By Mylika Scatliffe,
AFRO Women’s Health Writer
The United States is generally considered to be one of the most powerful nations in the world both economically and in terms of military power. It’s also generally known to lag behind most other developed countries when it comes to health and health care– leading to significant racial health disparities.
Deputy Director for the Johns Hopkins Center for Health Equity, Deidra C. Crews, is a nephrologist and professor of medicine in the Division of Nephrology at the Johns Hopkins University School of Medicine. Her research program aims to advance equity in kidney disease and hypertension outcomes, by focusing on social drivers of health inequities. Nephrologists specialize in treating acute and chronic kidney disease and its associated high blood pressure.
When asked about the top five conditions that disproportionately affect the Black community, Crews listed, in no particular order, a range of cardiovascular disorders –to include heart disease and stroke, kidney disease, hypertension, diabetes, and obesity.
“They are all cardiometabolic conditions and the same root causes contribute to them, including lack of access to high quality health care, racial residential segregation, and intrapersonal discrimination,” said Crews.
Although the Affordable Care Act has increased health insurance options available to low- and middle-income households, where Black people are overrepresented, the large disparities in health insurance coverage related to race and ethnicity are a long-standing characteristic of health care in the United States, according to the National Institutes of Health.
Black people are still underinsured and uninsured at a higher rate than White people. Those who are uninsured and underinsured visit a doctor at a lower rate than those with health insurance coverage, perhaps only visiting urgent care centers and emergency rooms when faced with a dire health problem.
“The ability to benefit from early detection and preventive care is affected when there is no regular access to quality health care. For example, early detection of kidney disease can result in effective treatment with medication, so it doesn’t become severe enough to need dialysis or a transplant,” said Crews.
The traditional focus of research and public health intervention for cardiometabolic diseases and disorders has been on increasing physical activity, improving diet, and reducing alcohol and tobacco usage, according to the National Institutes for Health. Dietary and lifestyle changes are notoriously difficult to make, and they influence multiple risk factors for cardiometabolic diseases.
Racial residential segregation is a serious by product of historical discriminatory practices including Jim Crow and redlining. The practice of redlining restricted Black people from obtaining mortgages to live and operate businesses in desirable neighborhoods. “When a community has been continually disinvested, there are tremendous barriers to access services that promote good health – education, fitness and green space for exercise, and healthy food,” said Crews.
In addition, the stress caused by psychological effects of intrapersonal discrimination can be a major contributing factor in developing obesity and hypertension. Not only is the risk of obesity impacted by access to healthy food and fitness opportunities, but it is also frequently seen as a moral or personal failure.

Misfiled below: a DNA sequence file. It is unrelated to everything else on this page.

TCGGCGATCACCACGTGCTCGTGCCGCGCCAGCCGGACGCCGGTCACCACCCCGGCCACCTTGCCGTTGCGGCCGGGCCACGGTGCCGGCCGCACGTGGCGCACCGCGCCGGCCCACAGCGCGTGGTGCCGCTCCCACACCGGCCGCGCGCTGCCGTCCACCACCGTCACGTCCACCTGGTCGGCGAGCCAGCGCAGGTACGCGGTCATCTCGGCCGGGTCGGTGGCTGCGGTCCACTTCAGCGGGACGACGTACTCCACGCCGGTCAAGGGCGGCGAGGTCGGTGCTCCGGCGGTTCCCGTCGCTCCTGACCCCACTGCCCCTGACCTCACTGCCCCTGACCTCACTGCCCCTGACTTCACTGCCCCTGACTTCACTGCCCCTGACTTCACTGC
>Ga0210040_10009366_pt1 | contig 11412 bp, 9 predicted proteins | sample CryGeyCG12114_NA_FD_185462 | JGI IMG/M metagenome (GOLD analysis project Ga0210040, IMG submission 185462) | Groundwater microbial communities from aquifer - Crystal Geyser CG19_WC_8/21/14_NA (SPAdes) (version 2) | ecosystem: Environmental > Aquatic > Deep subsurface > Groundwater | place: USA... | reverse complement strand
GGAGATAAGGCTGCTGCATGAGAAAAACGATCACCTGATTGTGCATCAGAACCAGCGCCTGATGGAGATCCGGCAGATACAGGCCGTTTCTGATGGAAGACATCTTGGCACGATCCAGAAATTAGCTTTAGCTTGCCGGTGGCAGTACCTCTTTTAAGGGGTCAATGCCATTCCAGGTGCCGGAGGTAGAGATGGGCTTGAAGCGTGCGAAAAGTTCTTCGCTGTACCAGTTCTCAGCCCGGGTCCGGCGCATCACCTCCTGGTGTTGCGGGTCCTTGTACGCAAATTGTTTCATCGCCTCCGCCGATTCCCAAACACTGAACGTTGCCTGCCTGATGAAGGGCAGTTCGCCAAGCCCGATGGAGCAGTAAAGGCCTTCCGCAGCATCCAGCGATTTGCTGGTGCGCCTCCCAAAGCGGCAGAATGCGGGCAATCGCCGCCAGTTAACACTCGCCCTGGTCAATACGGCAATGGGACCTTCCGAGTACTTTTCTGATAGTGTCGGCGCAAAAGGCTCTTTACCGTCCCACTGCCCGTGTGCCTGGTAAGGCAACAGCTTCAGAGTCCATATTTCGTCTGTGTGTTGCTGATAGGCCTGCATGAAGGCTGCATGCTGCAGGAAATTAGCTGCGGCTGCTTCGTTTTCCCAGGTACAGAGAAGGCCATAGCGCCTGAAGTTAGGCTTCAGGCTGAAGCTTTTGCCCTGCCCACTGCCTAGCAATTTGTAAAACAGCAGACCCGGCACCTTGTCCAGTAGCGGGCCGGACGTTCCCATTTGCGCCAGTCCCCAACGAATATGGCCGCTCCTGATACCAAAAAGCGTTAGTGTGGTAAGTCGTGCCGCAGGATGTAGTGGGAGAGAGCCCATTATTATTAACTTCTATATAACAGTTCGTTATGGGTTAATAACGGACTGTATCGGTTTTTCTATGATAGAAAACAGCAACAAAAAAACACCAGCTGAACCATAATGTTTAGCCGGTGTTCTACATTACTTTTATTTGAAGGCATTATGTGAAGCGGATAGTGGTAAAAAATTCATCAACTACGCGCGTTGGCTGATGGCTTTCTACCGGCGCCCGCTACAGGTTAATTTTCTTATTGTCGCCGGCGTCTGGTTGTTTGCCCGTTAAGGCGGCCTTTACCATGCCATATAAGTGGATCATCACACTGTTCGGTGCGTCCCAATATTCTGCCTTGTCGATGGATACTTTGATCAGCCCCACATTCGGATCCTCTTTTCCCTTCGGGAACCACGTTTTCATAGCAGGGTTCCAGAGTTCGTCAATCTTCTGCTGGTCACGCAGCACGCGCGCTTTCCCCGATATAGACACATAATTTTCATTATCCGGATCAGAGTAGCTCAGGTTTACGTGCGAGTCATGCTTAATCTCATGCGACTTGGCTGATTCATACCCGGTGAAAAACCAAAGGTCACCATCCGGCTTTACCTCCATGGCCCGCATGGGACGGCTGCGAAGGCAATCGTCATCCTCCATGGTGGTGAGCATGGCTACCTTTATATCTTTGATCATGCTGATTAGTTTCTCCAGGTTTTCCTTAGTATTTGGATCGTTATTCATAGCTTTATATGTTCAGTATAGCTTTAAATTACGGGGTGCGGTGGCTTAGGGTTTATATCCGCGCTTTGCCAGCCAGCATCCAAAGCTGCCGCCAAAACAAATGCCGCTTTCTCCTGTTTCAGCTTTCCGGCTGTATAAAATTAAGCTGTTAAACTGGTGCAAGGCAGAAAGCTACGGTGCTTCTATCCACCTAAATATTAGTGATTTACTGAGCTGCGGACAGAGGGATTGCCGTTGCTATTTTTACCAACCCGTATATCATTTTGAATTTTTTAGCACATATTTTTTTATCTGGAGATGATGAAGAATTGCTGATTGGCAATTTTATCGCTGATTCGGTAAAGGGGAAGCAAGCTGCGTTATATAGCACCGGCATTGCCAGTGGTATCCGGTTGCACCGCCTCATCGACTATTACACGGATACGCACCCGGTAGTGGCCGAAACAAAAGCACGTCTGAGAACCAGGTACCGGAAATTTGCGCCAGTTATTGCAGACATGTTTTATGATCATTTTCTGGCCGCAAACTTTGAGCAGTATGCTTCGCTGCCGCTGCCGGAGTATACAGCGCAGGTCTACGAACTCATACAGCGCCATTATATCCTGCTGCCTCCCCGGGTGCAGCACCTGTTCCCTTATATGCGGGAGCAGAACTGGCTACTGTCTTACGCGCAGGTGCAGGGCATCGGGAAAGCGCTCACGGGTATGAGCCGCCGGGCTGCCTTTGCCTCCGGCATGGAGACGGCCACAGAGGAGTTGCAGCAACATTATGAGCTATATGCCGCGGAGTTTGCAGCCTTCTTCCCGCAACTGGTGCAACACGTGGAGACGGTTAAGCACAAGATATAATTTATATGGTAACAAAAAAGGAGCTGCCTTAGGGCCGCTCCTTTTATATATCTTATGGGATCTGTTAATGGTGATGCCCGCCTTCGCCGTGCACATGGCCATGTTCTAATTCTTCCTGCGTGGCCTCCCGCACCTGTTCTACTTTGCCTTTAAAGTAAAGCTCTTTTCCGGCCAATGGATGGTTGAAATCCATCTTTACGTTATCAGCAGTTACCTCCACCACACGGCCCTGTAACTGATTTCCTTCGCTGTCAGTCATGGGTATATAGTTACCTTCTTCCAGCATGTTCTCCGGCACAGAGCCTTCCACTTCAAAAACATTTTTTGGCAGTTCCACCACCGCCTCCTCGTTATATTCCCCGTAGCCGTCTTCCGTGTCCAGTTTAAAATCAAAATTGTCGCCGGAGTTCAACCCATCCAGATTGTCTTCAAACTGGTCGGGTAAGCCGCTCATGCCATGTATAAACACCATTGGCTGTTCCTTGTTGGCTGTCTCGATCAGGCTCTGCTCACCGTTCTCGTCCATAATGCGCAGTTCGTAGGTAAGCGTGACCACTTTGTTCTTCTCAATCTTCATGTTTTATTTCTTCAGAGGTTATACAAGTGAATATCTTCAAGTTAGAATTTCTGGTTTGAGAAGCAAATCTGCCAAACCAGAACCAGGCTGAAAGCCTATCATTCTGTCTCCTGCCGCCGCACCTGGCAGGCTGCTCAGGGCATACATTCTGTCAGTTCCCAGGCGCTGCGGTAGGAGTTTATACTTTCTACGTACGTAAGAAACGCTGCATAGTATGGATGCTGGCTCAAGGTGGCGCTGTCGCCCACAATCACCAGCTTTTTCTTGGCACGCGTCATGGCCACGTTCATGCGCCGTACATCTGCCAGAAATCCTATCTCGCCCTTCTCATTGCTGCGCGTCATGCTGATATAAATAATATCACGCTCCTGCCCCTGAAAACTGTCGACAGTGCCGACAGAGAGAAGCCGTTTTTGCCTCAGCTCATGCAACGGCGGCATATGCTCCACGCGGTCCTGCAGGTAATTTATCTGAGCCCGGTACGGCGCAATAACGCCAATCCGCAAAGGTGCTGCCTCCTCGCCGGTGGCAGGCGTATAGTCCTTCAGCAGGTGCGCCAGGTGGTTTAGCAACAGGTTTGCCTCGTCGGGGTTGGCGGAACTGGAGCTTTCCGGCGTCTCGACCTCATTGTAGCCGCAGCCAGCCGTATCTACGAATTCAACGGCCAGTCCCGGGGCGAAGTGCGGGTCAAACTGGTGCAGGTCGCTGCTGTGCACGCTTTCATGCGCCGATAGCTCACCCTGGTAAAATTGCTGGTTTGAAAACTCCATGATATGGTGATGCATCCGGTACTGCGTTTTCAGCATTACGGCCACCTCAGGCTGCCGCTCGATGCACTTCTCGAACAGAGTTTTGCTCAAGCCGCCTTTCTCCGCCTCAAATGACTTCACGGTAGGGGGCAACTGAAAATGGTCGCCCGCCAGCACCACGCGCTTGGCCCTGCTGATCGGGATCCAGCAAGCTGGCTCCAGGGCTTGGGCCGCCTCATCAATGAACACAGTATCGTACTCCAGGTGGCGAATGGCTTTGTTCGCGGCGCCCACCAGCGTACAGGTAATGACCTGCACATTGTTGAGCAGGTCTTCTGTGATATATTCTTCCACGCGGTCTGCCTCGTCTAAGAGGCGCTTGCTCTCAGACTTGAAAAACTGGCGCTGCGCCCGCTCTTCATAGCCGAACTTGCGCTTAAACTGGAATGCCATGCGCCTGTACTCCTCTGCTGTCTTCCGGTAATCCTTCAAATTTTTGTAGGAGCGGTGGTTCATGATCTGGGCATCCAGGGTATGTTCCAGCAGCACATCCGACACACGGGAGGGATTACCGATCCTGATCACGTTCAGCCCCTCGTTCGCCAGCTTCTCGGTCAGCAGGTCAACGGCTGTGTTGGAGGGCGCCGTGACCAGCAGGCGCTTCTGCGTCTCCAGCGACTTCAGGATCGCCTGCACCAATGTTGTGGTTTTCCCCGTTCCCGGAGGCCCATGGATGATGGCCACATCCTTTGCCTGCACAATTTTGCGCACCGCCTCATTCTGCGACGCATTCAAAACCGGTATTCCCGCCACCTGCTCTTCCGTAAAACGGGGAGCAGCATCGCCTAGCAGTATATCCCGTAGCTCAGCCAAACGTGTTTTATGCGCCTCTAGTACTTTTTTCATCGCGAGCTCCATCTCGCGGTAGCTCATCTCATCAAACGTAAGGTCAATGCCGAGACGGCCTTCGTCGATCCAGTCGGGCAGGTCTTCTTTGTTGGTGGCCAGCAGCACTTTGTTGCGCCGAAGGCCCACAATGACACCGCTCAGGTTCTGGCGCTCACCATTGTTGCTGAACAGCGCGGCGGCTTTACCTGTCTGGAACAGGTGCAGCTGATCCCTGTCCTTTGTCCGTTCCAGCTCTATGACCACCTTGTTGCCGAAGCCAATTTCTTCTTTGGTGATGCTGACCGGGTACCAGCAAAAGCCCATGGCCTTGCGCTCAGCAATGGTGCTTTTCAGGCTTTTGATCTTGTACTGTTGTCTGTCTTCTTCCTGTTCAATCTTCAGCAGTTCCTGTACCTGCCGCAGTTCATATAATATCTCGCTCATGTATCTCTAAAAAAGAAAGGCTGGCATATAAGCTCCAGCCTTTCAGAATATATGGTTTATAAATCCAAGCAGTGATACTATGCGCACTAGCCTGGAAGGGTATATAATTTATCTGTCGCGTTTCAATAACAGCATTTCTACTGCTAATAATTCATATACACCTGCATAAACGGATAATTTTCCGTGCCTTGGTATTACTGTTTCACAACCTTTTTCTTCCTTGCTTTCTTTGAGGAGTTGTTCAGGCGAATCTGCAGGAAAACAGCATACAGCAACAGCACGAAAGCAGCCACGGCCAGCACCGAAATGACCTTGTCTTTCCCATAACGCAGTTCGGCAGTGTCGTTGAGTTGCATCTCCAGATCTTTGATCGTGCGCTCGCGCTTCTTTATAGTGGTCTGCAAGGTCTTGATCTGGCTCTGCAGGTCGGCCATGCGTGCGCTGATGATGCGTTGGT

“Even during medical visits, racism among providers is evident in their practice with patients and colleagues. There is a severe weight bias in the healthcare field and weight is often blamed on any issue without a thorough investigation of the cause,” said Angela Burden, a public health nurse in Baltimore for the last 30 years.
Obesity can be a primary driver of hypertension and diabetes, although all sufferers from these disorders are not overweight. In the United States, the leading cause of kidney disease is diabetes, followed by high blood pressure. Other causes of kidney disease include lupus, HIV, autoimmune disorders, sickle cell disease, and some genetic diseases. Black Americans have more than three times the risk of kidney failure than Whites, with the gap being larger than any other condition, according to Crews.
Hypertension is one of the most treatable health conditions, particularly when caught early. With early detection and intervention, treatment consists of effective medications that are widely available, and access to a primary care physician who will follow the most appropriate guidelines for treatment.
Just as these diseases share common root causes, they also share common remedies. African Americans can use the following tips to avoid, significantly reduce, or effectively manage these disorders and more:
- Get a primary care physician. If you don’t have insurance or are underinsured, many urgent care centers have primary care physician services. Make sure to visit them regularly and take advantage of all available routine screenings and preventive care services.
- Maintain a healthy weight. Quit smoking and reduce alcohol intake.
- Engage in regular physical activity, at least 30 minutes per day.
- Incorporate at least five servings of fruits and vegetables into your daily diet, especially green leafy vegetables. A serving size is one half of a cup.
Decrease stress. Engage in activities such as meditation, yoga, spending time with family. Determine the method of self-care that is most beneficial for you.
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